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Capital One has a 99% success rate when it comes to understanding customer responses to an SMS fraud alert, according to Ken Dodelin, the company’s VP of mobile, web, conversational AI, and messaging products. Dodelin was speaking today about how the bank harnesses the power of personalization and automation in a conversation with VentureBeat senior reporter Sage Lazzaro at VentureBeat’s Transform 2021 virtual conference.
When Capital One notices an anomaly in a customer’s transactions, it reaches out over SMS and asks the customer to verify those transaction details. If the customer doesn’t recognize the transaction, Capital One can proceed to treat it as fraudulent.
By adding a third-party natural language processing/understanding solution, the AI assistant Eno is able to understand customers’ written responses, such as “that was me shopping in Philadelphia,” which is not easy for machines to understand, Dodelin said.
Capital One first considered using AI for customer service in 2016, when the company was among the early recipients of Amazon Echo devices. Back then, Amazon was searching for partners across industries to see how they might create a conversational experience. Capital One said it became the first bank to develop a skill — a special program that enabled customers to accomplish tasks on Amazon platforms. In the following years, Capital One started to incorporate natural language understanding into its SMS alerts, as well as its website and mobile apps.
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The current AI assistant has evolved a lot from the initial version, Dodelin said. First, the assistant is available to chat with customers in more places. Whether the customer is inquiring about the bank or a car loan, they have an opportunity to ask questions about their account. Second, the company said it hasn’t restricted chats to conversations initiated by the customer. The company relies on its advanced data infrastructure to anticipate customer needs and reach out proactively, either through push notifications or email. The interaction would include important information and actions customers would expect from a human assistant.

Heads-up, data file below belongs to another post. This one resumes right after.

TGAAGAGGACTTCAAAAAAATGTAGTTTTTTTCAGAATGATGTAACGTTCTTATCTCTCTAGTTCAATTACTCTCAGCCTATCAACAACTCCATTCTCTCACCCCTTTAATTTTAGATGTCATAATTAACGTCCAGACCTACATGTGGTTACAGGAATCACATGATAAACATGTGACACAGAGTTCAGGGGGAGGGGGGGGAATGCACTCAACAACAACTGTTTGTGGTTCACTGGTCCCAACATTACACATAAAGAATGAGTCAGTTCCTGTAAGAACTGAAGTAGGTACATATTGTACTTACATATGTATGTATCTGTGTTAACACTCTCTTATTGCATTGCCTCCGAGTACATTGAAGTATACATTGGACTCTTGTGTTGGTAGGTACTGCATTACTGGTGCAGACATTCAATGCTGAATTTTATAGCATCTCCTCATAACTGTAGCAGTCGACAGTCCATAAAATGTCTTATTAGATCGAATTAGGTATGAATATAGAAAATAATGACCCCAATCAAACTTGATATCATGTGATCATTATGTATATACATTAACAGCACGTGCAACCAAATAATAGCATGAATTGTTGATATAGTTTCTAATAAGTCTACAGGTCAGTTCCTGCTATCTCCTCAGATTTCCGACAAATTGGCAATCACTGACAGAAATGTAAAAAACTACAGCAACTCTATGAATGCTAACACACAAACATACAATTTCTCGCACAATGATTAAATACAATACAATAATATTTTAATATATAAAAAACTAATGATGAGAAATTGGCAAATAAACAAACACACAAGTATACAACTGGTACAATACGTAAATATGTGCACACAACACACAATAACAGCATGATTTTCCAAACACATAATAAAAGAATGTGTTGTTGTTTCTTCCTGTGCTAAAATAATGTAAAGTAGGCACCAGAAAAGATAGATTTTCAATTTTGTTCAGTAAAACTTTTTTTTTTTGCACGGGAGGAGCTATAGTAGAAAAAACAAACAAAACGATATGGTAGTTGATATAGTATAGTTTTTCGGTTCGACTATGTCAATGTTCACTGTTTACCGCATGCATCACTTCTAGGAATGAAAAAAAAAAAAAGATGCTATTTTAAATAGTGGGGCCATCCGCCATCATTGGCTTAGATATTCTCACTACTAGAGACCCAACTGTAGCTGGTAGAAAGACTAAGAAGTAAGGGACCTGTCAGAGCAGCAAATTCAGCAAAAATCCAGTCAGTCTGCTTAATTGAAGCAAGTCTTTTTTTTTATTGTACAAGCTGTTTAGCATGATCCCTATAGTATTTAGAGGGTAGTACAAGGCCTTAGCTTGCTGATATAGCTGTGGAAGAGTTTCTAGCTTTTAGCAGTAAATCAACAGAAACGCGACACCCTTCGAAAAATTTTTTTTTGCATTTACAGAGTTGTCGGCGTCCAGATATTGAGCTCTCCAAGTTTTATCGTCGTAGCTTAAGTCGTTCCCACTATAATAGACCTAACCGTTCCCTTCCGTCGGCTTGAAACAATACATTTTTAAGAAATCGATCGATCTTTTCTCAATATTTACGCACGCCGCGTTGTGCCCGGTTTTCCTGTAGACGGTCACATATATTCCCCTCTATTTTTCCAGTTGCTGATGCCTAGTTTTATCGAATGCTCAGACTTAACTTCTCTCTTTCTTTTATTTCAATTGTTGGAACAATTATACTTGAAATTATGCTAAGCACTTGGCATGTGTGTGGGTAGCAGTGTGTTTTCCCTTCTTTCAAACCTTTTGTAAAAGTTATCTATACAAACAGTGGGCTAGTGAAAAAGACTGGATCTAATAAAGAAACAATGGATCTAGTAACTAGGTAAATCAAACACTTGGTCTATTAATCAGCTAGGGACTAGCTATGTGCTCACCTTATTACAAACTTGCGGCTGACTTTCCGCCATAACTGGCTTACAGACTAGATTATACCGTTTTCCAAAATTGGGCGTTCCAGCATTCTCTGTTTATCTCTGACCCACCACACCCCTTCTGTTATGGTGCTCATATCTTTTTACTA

One challenge Capital One had to address was what to do if the customer wanted something not included in the options displayed on the screen. “Now we have to not just design experiences for the things we expect them to get, but continuously learn about all the other things that are coming in and the different ways they are coming in,” Dodelin said.
Context matters when applying AI technologies to customer service. In many cases, scripts are relatively consistent, regardless of who the customer is or their specific circumstances. But when creating an experience, it is important to remember that customers are being contacted under very different circumstances. Levity may not be appropriate during a moment of emotional and financial stress, for example.
Capital One has continued to enhance the service so it will proactively anticipate where a customer might need help and respond in an appropriate tone, Dodelin said.
Another challenge is anticipating the breadth of questions customers have. Customers who encounter issues often lack an outlet to express their frustration beyond having a human assistant pick up the phone, he said. Learning more about those experiences helps the AI assistant provide better answers and lets the company adjust which options are included in the user interface.
“As we learn more, we got better and expanded the audience that [the AI assistant] is available to,” Dodelin said. Capital One did not make the service available to all customers but started with a small segment of its credit card business. Over time, the company has opened the service to more customers.
“It’s a lot of work done by some very talented people here at Capital One to try to make it successful in all these different circumstances,” Dodelin concluded.
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